"Oh my God! I saw your picture on Facebook – you are so brave." An older girl from my high school who I had never talked to before approached me at the mall. I was bewildered, flattered, and proud. I just returned from a four-month backpacking trip in Central America, and this girl must have seen my recent album upload on Facebook.
"I would never post a picture like that. I couldn't believe it. Go you!" she continued.
I hesitated. What picture was she referring to? The one of me wading through the waist-deep, crocodile-infested water? Or maybe the one of me crossing a sketchy-looking bridge above a raging river?
"How long did you grow it out for? I don't think my pit hair has ever been that long!" she exclaimed, rather loudly.
My heart dropped. Oh. She was referring to the picture of my friend and me lifting up our arms to expose our two-month growth of armpit hair. Getting a compliment for simply letting my hair grow out was not something I'd wanted nor expected, and I failed to hide my disappointment. Believe it or not, shaving wasn't our biggest priority during our expedition, and we just considered a razor unnecessary weight in our pack. So, out of all my pictures – the giant tarantula, the lush green rainforest, the venomous pit viper coiled around a tree – my underarmhair was what astounded her. I didn't want to give her a heart attack, so I refrained from telling her that not shaving for long periods of time is something I'm not new to, nor something that I consider a big deal. And neither should other people. Shaving is an expensive, time-consuming, and oftentimes painful practice that shouldn't be automatically expected of females. I'm not saying that women should never shave –that's completely up to them – but rather that they shouldn't be made to feel like a leper if they don't.
It's occurred to me recently that some men don't realize nor appreciate how long it actually takes for us to remove most of the hair from our bodies. It can turn a five-minute shower into a twenty-five minute shower, no problem. Plus, the more you shave, the faster and thicker the hair grows back, and when you reach a point in your life when you have to shave every other day, serious scheduling conflicts can arise. We don't always have time for that, and we shouldn't feel pressured to make time. If we didn't get a chance to shave the other night, so what? On more than one occasion I've been with friends who refuse to go swimming or hot tubing with our guy friends because they haven't shaved. Even more often, I've heard stories of girls refusing to get intimate with a partner because they felt that they're hairier than they should be, and they're embarrassed to show him. Simply put, it shouldn't be like this. Let us do with our body hair – and our time – as we please, please.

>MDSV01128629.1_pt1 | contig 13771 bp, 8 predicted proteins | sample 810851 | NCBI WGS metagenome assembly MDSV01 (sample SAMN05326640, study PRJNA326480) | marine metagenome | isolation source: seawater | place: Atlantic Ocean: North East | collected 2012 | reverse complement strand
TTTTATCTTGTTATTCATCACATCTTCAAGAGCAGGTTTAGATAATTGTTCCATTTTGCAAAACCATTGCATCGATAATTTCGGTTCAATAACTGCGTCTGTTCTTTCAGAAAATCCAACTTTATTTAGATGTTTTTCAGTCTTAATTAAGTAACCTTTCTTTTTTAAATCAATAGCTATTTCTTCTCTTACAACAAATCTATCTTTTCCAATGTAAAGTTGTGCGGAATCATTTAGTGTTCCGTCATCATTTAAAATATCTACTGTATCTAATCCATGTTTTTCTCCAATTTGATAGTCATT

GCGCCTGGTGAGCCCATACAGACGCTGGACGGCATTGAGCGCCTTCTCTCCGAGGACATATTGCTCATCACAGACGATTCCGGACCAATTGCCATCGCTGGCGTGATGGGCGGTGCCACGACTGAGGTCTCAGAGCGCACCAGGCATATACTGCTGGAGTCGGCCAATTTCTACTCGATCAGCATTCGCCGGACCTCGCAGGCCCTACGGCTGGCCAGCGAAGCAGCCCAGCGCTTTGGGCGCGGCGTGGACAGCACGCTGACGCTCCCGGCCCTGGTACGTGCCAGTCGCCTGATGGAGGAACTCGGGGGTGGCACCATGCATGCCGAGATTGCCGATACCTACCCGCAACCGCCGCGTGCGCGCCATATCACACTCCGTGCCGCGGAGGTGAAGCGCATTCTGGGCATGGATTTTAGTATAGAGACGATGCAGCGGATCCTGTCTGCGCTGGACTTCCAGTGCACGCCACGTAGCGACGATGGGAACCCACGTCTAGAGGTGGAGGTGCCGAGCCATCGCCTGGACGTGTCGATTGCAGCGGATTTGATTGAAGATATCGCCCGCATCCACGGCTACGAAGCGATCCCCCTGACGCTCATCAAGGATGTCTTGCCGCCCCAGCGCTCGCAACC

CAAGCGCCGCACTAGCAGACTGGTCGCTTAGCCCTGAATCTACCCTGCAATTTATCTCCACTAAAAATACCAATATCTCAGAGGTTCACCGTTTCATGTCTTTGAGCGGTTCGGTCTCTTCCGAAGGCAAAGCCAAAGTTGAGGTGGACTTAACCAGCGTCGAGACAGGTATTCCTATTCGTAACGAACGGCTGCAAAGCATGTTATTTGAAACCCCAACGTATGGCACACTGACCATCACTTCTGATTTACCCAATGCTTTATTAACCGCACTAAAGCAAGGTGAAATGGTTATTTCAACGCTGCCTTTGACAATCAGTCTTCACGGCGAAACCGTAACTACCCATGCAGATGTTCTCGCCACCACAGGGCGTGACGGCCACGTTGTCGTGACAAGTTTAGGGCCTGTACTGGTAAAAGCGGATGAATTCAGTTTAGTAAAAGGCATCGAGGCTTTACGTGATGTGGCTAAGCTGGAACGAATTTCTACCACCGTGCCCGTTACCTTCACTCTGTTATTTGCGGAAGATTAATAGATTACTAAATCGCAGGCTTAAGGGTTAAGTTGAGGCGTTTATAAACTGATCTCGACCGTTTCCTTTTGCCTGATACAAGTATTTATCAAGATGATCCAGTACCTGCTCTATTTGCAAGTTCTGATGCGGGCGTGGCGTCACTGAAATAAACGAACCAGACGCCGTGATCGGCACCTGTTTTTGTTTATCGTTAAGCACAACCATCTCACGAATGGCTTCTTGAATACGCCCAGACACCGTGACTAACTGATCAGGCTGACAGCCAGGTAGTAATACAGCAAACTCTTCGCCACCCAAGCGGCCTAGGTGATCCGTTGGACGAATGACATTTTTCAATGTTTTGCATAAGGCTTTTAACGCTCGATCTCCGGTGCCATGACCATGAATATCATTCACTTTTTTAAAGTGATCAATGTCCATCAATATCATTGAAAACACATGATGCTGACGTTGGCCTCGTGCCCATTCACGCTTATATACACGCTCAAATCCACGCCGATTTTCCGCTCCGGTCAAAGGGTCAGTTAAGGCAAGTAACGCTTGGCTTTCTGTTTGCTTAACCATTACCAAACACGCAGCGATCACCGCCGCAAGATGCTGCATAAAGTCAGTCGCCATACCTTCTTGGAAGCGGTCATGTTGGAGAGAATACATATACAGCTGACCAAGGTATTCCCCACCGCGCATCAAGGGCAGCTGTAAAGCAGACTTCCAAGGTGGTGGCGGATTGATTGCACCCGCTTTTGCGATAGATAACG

A couple of years ago, Madonna made news headlines for posting a picture of her armpit hair on Instagram. There are a few things wrong with this. First off, for her to make headlines, period, is questionable considering what's going on in the rest of the world. Second, if she were going to make headlines, I'd really hope it's not for something as trivial as failing to run a blade down her pits. Shaving, or the lack thereof, should not be such a big deal. It certainly shouldn't be in the news, and it certainly shouldn't be what Americans are shocked to hear about.
I will acknowledge that there are alternatives to shaving, but these alternatives are extremely painful and extremely expensive. Let's start with the obvious: waxing. Just typing the word gives me the chills. Putting hot wax on your body and tearing it off is pretty much as painful as it sounds. There's also laser-hair removal, which is even more painful than waxing. I mean, it's a laser. It's ridiculous that girls feel they need to go to such extremes to avoid the hassle of shaving. In addition, these practices aren't cheap. For example, getting your leg-hair lasered costs an average of $2,000 dollars total per leg, while waxing, something that has to be done once per month, costs an average of $75 per leg. It's needless to say that this is money not well spent.
In contrast, we can look at Spain, a country just as developed as the United States, and appreciate that their culture doesn't call for all women to be hairless. Although some women do choose to shave, it's a social norm to have underarm and leg hair. This gives them one less thing to be self-conscious about. As women, there's already enough in the world to make us feel shitty about ourselves without the additional pressure to look like a naked mole rat. It'll be a beautiful day when a Victoria's Secret model forgets to shave her legs for the annual fashion show. A man can have a hairy chest and back like it's no big deal, but a woman shows up to the beach unshaved and people are so shocking it's as if the world is ending. Now let me please clarify: I don't think all men should be as hairless as Michael Phelps. I just don't think that girls should have to be, either.It's not a gift of God nor nature that women are hairless, despite the fact that razor commercials show a girl running a razor up her already-hairless leg. I haven't shaved in a week. I probably won't for a couple more. I'll shave when I have time to shave, and when I want to shave. Women have body hair. It's there – accept it.